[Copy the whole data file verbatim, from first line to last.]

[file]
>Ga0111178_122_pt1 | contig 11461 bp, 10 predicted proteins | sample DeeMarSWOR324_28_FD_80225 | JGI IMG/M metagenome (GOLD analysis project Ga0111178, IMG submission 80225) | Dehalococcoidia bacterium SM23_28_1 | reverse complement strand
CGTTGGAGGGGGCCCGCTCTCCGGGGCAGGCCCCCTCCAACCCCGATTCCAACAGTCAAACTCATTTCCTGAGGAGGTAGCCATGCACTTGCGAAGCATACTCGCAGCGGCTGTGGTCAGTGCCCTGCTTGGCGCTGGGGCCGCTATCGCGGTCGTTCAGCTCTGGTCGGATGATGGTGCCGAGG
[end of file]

>Ga0111178_122_pt1 | contig 11461 bp, 10 predicted proteins | sample DeeMarSWOR324_28_FD_80225 | JGI IMG/M metagenome (GOLD analysis project Ga0111178, IMG submission 80225) | Dehalococcoidia bacterium SM23_28_1 | reverse complement strand
CGTTGGAGGGGGCCCGCTCTCCGGGGCAGGCCCCCTCCAACCCCGATTCCAACAGTCAAACTCATTTCCTGAGGAGGTAGCCATGCACTTGCGAAGCATACTCGCAGCGGCTGTGGTCAGTGCCCTGCTTGGCGCTGGGGCCGCTATCGCGGTCGTTCAGCTCTGGTCGGATGATGGTGCCGAGG